Michael Taylor - 10/18/05
    Wednesday, October 19, 2005 2:11 AM
    Moderator

All replies

  • You are confusing code access security (CAS) with NTFS security.  I believe you want to give the Users group full access to the folder in NTFS correct?  With CAS you can't give a user any rights greater than they already have so if Users don't have write access to your directory (which they wouldn't in this case) you can't use CAS to give it to them.  Instead you need to move down to the security rights API of Windows.

    Prior to .NET 2.0 the security API is not exposed directly in .NET so you'll need to move into unmanaged code.  Not pretty to say the least.  In 2.0 you can call Directory.GetAccessControl(path) to get the security associated with a directory.  You can then make your changes and use Directory.SetAccessControl to set the new settings.  Of course unless the user has the rights it'll fail.

    Here is some pseudocode

    DirectorySecurity dirSec = Directory.GetAccessControl(path);
    dirSec.AddAccessRule(new FileSystemAccessRule("machine\Users", FileSystemRights.FullControl, AccessControlType.Allow));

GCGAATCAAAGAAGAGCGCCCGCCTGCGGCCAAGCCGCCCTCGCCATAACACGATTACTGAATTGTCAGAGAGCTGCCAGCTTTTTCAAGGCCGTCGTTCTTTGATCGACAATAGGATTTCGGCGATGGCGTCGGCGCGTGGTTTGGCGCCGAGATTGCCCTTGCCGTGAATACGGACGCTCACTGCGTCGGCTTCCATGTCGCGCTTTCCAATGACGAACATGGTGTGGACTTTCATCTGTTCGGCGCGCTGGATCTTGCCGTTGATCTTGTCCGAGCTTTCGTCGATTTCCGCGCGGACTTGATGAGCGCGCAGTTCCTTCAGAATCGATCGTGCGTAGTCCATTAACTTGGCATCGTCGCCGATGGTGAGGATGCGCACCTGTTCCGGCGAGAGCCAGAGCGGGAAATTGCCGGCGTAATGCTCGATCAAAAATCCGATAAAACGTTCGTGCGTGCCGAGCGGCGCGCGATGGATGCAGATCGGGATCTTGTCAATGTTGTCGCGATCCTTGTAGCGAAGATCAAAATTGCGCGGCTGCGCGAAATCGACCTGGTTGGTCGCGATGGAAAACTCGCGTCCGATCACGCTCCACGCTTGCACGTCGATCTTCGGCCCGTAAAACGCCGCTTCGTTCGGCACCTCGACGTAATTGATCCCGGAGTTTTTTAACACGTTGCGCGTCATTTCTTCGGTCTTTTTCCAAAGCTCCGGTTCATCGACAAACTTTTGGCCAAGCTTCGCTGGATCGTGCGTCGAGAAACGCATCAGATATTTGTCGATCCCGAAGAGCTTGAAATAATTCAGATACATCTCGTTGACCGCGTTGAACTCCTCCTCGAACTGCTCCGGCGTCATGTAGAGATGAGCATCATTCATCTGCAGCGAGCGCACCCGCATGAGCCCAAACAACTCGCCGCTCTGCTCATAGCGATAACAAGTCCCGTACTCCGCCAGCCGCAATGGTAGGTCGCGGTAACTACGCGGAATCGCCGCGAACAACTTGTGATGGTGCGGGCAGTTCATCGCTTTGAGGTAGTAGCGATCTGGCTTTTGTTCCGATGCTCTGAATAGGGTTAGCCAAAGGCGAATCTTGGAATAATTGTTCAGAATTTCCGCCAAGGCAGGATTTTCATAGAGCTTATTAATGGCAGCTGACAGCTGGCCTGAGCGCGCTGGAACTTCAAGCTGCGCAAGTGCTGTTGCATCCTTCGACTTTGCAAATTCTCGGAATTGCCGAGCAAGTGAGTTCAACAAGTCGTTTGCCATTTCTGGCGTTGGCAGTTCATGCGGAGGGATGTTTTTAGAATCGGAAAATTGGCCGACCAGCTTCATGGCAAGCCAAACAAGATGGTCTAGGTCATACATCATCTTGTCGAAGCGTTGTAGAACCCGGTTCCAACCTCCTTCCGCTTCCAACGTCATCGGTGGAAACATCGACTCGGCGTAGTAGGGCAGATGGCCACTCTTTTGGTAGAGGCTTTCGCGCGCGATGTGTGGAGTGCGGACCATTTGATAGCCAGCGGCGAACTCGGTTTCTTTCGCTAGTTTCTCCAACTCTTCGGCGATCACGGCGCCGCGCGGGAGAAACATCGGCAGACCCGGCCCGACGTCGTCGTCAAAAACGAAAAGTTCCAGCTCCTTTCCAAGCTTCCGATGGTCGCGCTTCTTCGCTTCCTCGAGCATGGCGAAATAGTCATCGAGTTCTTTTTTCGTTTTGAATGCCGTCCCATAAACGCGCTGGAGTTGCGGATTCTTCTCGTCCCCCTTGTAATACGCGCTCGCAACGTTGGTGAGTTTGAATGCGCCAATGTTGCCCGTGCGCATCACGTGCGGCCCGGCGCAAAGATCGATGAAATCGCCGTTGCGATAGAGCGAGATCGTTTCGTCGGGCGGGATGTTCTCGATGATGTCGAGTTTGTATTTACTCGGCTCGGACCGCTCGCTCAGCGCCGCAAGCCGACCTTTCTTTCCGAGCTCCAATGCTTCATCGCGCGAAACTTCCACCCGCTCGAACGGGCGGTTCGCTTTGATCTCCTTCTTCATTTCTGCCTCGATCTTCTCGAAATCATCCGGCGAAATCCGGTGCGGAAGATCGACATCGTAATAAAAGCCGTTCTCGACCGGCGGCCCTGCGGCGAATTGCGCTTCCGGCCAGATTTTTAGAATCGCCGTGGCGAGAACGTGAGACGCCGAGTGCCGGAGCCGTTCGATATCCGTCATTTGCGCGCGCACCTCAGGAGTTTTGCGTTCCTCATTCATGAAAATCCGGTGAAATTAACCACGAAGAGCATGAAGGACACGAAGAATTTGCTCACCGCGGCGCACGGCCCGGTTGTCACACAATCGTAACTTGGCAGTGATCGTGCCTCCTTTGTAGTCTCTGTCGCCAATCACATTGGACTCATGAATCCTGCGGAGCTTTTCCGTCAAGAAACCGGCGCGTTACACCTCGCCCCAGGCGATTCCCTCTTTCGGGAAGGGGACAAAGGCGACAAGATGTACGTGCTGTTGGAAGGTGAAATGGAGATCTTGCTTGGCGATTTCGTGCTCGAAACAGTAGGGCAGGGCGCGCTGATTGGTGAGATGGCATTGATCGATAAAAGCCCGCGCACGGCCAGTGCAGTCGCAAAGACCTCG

Directory.SetAccessControl(path, dirSec);

    I haven't verified but I believe this works for groups as well as users.  Note that you'll need to do some additional work because if the account already has a Denied ACL on the directory then it will take precedence.  Therefore you should first enumerate through the ACLs looking for a Denied ACL for the account and remove it prior to adding the new one.

    Michael Taylor - 10/18/05
    Wednesday, October 19, 2005 2:11 AM
    Moderator
  • Do you means CAS does not target users or groups?  Is the rights applied by CAS work on all users provided that the rights are lower than that of the users'? 

    Thank you so much for explaining in details.
    Wednesday, October 19, 2005 9:48 AM